To be fair, Eisenhower did intervene to keep McCarthy from blocking James Conant's nomination as U.S. high commissioner in West Germany. (Conant, a member of the Atomic Energy Commission's General Advisory Committee, had joined its then Chairman Robert Oppenheimer in opposing the plan to try to build a hydrogen bomb.) And Eisenhower supported Conant when Secretary of State John Foster Dulles, apparently feeling vulnerable despite his own impeccable anti-Communist credentials, threatened to fire Conant as high commissioner if Conant testified in favor of Oppenheimer at the hearings on the latter's security clearance. See James G. Hershberg, James B. Conant (Stanford, CA, 1993), 650 ff. and especially pp. 679–81. Also, “The Long Shadow of James B. Conant,” in Louis Menand, American Studies (New York, 2002), 99.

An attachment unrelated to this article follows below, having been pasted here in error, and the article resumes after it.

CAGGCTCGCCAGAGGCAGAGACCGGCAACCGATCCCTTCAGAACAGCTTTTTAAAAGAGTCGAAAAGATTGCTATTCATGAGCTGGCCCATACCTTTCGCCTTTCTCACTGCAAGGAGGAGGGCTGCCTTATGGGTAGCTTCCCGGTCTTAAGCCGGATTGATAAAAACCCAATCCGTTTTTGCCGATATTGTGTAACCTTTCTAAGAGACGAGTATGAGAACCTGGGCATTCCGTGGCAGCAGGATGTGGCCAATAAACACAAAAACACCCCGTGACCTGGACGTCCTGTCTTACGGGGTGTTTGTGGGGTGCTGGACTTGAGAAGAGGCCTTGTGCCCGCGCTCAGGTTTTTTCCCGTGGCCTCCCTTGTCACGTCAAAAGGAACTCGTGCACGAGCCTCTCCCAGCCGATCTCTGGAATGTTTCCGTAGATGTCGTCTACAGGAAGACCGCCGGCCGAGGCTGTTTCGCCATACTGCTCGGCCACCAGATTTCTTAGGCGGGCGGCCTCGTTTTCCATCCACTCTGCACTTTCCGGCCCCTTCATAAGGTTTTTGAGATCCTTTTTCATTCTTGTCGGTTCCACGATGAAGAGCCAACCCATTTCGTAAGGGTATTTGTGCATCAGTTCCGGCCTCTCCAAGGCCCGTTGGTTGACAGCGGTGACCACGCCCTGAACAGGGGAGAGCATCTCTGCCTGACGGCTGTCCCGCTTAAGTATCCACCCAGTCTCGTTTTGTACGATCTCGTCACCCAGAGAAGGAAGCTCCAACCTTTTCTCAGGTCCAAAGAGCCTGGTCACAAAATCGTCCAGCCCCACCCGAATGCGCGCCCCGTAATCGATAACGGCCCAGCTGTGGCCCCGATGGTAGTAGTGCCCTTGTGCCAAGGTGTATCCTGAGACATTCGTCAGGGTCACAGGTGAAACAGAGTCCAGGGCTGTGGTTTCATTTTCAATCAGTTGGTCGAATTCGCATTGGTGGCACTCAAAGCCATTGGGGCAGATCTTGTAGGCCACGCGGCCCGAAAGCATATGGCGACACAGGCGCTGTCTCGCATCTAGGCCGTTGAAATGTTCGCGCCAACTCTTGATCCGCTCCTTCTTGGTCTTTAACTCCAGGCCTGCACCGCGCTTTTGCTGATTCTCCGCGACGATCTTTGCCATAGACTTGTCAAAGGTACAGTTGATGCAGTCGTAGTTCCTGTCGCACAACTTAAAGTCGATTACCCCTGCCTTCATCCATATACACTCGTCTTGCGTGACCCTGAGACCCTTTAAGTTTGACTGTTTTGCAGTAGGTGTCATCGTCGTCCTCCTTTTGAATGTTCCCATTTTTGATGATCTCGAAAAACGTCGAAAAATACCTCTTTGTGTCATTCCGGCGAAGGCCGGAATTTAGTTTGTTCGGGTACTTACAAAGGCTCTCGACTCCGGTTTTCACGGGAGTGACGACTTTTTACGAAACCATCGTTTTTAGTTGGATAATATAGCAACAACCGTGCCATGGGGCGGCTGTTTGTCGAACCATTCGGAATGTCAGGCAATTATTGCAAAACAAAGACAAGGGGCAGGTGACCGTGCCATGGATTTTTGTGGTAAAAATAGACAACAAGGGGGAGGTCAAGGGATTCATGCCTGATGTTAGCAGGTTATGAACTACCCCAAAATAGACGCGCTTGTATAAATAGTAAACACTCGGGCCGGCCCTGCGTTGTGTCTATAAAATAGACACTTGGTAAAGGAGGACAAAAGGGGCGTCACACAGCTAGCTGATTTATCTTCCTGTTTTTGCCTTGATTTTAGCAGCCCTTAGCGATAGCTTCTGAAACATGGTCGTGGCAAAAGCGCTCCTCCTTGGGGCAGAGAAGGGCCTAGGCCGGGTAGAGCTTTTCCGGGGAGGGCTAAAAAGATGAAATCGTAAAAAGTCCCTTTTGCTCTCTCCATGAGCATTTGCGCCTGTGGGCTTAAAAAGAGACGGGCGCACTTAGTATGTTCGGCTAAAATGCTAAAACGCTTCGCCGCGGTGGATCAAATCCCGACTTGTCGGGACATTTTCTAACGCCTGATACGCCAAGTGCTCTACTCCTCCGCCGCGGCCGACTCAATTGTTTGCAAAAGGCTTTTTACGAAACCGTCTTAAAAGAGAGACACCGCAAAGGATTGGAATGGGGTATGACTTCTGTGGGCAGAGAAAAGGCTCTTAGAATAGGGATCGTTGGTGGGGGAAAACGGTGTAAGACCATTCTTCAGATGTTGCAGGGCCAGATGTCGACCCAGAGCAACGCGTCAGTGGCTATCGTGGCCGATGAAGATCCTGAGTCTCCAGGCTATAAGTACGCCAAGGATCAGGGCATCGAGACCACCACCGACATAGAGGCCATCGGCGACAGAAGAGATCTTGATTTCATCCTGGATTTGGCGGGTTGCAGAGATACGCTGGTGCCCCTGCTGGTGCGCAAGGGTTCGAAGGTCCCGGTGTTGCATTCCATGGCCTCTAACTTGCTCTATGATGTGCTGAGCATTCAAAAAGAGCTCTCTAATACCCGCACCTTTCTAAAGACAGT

For evidence on Kennedy's and McNamara's views about the problems the Soviet missiles in Cuba posed (and did not pose) for the United States, see especially the revealing exchange between them in Ernest R. May and Philip D. Zelikow, eds., The Kennedy Tapes (Cambridge, MA, 1997), 133–34. Here is McNamara: “The question he [Secretary Rusk] asked me was: How does . . . the introduction of these weapons to Cuba change the military equation, the military position of the U.S. versus the U.S.S.R.? And, speaking strictly in military terms, it doesn't change it at all, in my personal opinion. My personal views are not shared by the Chiefs. They are not shared by many others in the [Defense] Department. However I feel very strongly on this point, and I think I could argue a case, a strong case, in defense of my position.